Review: Saosin – Along the Shadow

saosin-shadow-new

Saosin fans know a thing or two about expectations. In fact, the post-hardcore icons have existed amidst a whirlwind of expectations since their 2003 breakthrough EP Translating the Name. Whether the band has met any of them depends solely on whom you’re asking. Suffice it to say, Saosin has been a lightning rod for heated debate, but there’s no debating the band’s talent.

Even after losing vocal phenom Anthony Green shortly after their debut, the band marched on to mainstream success three years later with Cove Reber at the helm. The band’s long-awaited self-titled album remains a post-hardcore classic and one that jumpstarted an entire subgenre, even if diehard Green fans balked at the sonic shift. Whatever side of the fence you stand on, there has never been any denying of Saosin’s influence and the technical prowess of their individual members.

You can buy Along the Shadow on iTunes.

You can buy Along the Shadow on iTunes.

Where the true problem lies for most fans is in terms of output. After the lukewarmly received (and, once again, long-awaited) In Search of Solid Ground, the band parted ways with Reber, promising that a return to form was just around the corner. You know the story by now – it wasn’t.

Yet here we are, seven years and countless hollow promises later, with the unthinkable on our hands – a new Saosin album with Anthony Green. How could this album possibly live up to the ungodly expectations laid upon it? How could fans ever be satisfied after such a wait? It’s really all a matter of perspective.

Along the Shadow, the band’s self-produced third full-length album, is not an album for the fans. It’s an album made by a band that still has plenty left to say and more ground to explore. It may be arriving late, but it’s certainly not arriving devoid of significance. Along the Shadow isn’t simply a reunion album or a fun trip for nostalgia’s sake. It’s the next chapter in Saosin’s growing legacy.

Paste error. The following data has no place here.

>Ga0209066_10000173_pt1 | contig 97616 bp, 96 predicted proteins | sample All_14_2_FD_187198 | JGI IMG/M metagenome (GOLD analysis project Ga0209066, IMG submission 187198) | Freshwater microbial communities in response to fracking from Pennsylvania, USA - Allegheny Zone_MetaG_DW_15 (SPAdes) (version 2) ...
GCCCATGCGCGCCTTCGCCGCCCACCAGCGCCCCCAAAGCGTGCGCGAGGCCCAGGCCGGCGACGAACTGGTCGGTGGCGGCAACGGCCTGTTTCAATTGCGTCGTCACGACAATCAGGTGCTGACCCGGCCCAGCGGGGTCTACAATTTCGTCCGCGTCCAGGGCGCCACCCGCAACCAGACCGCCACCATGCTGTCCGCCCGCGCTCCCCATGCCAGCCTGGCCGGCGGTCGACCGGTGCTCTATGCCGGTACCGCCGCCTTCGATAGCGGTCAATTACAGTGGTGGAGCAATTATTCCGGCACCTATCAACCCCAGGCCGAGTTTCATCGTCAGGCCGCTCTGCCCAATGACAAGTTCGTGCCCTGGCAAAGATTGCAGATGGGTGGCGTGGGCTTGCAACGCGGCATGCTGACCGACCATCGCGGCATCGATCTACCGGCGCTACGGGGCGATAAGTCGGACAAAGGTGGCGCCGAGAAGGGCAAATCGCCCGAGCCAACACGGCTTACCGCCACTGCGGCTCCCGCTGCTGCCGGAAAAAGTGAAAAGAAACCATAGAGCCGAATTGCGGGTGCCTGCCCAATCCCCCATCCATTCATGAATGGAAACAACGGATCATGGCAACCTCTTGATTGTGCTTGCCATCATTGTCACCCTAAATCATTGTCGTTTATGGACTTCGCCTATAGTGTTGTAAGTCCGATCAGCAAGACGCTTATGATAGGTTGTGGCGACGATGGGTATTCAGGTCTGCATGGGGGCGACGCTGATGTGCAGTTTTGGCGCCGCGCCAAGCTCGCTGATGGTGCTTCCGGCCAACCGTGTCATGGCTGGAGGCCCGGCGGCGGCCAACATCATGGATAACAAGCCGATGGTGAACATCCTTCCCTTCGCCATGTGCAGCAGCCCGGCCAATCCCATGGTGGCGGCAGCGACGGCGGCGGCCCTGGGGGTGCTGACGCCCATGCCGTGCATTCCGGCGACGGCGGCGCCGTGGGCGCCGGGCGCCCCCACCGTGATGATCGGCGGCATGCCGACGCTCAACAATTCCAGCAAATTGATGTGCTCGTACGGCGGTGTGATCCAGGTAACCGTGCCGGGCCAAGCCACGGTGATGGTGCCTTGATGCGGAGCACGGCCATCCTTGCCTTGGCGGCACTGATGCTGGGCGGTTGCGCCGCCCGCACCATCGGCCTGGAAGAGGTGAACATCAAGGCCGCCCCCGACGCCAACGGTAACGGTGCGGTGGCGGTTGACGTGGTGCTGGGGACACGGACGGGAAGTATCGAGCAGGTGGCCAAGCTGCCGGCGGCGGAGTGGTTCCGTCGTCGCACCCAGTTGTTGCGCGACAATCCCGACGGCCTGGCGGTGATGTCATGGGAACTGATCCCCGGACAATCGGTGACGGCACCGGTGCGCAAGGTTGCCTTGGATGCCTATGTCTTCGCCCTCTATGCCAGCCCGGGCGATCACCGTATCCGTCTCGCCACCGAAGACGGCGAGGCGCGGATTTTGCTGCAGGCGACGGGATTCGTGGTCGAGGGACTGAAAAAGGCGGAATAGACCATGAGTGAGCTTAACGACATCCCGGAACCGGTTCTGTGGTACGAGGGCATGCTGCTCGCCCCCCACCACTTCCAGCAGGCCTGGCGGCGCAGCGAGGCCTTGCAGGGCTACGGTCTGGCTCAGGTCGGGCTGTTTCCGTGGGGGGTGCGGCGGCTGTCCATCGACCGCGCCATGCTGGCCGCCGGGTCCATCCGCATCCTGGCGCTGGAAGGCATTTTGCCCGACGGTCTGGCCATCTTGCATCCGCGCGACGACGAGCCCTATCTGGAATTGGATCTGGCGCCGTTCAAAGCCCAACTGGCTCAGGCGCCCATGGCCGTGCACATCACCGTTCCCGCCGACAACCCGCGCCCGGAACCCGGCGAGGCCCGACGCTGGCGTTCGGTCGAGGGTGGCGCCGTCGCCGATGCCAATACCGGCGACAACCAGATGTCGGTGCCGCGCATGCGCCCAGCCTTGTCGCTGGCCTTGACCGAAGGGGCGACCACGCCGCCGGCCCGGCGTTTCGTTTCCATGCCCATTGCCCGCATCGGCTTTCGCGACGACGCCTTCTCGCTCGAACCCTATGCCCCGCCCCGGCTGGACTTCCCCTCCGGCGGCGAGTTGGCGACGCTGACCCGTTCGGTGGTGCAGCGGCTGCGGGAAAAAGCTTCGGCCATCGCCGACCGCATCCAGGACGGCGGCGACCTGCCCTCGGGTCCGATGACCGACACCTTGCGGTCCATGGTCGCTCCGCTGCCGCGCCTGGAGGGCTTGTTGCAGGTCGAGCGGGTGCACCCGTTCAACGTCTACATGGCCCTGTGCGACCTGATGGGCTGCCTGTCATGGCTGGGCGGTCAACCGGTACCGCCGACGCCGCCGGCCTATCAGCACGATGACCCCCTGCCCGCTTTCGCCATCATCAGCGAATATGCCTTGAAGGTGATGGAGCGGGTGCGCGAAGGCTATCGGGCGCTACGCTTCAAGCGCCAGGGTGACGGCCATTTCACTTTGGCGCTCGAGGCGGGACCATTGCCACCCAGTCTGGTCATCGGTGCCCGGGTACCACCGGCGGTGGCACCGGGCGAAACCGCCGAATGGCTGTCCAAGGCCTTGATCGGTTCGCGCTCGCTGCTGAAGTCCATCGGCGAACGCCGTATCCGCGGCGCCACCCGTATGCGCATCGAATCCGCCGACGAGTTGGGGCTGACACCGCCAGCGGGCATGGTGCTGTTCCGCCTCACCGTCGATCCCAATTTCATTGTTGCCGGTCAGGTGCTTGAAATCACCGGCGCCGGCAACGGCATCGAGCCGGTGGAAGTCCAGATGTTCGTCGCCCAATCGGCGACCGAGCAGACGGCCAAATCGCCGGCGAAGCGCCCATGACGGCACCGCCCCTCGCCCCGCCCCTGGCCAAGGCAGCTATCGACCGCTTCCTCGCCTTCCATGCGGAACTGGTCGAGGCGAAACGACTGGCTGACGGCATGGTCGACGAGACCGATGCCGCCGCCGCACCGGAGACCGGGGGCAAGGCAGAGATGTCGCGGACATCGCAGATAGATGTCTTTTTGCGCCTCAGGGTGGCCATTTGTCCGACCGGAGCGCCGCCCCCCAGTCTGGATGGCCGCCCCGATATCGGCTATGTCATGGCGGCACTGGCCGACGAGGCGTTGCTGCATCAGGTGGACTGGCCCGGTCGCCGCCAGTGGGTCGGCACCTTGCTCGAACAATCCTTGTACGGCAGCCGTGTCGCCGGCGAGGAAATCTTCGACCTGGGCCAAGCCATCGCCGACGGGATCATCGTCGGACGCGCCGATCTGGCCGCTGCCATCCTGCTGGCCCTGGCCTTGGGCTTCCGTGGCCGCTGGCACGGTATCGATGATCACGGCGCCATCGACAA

By now, you’ve heard “Silver String”, the album opener and first released song, 100 times over. What begins as a peculiar Circa Survive-sounding track slowly grows closer to the Saosin you love with every listen. The band’s signature riffs, courtesy of Beau Burchell, come in small doses here, but Green’s beautifully complex melody grows more appealing with each pass. Throughout Shadow, the band playfully experiments with new tempos and structures, building outward to new territory.

On “The Stutter Says a Lot”, Saosin tries their hand at The Moon is Down-era Further Seems Forever with incredibly smooth guitar tones and cool transitions. “Sore Distress” adds the addition of ear-pleasing keyboards atop an extremely experimental track that allows Green to shine, especially on the song’s airy chorus. Not to remove themselves too far from the norm, the track’s crushing bridge is highlighted by thrilling drum patterns, courtesy of Alex Rodriguez.

While Along the Shadow lives largely within the post-hardcore realm of Saosin’s wheelhouse, the band takes time to explore both ends of the spectrum. “Second Guesses” is a surprisingly poppy track reminiscent of “Finding Home”, while “Old Friends” provides a dark and sludgy, almost industrial vibe to one of the heavier tracks on the album. Even within the dense texture of the track, you can still pull out the signature Saosin guitar tones that help the track still feel close to home.

Yet for all of the new ideas and concoctions befitting of an album seven years in the making, the conversation surrounding Along the Shadow will rest firmly on the tracks that fans most identify with the Saosin they’ve been waiting on. And there’s no shortage of moments that remind us that the band are masters of melodic hardcore.